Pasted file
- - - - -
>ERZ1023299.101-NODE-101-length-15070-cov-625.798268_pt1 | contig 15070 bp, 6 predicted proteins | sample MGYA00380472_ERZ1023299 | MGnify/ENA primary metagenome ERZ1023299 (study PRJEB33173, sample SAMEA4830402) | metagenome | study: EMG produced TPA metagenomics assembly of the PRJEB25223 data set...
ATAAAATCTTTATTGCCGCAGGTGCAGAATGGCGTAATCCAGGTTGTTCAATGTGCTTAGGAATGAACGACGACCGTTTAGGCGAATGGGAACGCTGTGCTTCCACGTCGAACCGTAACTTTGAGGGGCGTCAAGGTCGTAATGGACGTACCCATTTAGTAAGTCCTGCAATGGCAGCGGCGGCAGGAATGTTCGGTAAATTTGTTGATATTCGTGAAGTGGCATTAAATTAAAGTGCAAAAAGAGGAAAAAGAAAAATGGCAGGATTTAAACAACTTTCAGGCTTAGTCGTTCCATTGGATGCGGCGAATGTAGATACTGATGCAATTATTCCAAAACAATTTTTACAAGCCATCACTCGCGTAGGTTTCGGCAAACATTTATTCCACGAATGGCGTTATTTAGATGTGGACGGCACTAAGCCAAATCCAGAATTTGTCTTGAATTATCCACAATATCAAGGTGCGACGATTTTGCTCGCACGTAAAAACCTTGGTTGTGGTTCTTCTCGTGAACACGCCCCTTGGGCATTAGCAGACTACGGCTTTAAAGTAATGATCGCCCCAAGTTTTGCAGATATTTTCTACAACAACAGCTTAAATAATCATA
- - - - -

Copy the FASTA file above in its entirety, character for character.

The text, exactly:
>ERZ1023299.101-NODE-101-length-15070-cov-625.798268_pt1 | contig 15070 bp, 6 predicted proteins | sample MGYA00380472_ERZ1023299 | MGnify/ENA primary metagenome ERZ1023299 (study PRJEB33173, sample SAMEA4830402) | metagenome | study: EMG produced TPA metagenomics assembly of the PRJEB25223 data set...
ATAAAATCTTTATTGCCGCAGGTGCAGAATGGCGTAATCCAGGTTGTTCAATGTGCTTAGGAATGAACGACGACCGTTTAGGCGAATGGGAACGCTGTGCTTCCACGTCGAACCGTAACTTTGAGGGGCGTCAAGGTCGTAATGGACGTACCCATTTAGTAAGTCCTGCAATGGCAGCGGCGGCAGGAATGTTCGGTAAATTTGTTGATATTCGTGAAGTGGCATTAAATTAAAGTGCAAAAAGAGGAAAAAGAAAAATGGCAGGATTTAAACAACTTTCAGGCTTAGTCGTTCCATTGGATGCGGCGAATGTAGATACTGATGCAATTATTCCAAAACAATTTTTACAAGCCATCACTCGCGTAGGTTTCGGCAAACATTTATTCCACGAATGGCGTTATTTAGATGTGGACGGCACTAAGCCAAATCCAGAATTTGTCTTGAATTATCCACAATATCAAGGTGCGACGATTTTGCTCGCACGTAAAAACCTTGGTTGTGGTTCTTCTCGTGAACACGCCCCTTGGGCATTAGCAGACTACGGCTTTAAAGTAATGATCGCCCCAAGTTTTGCAGATATTTTCTACAACAACAGCTTAAATAATCATA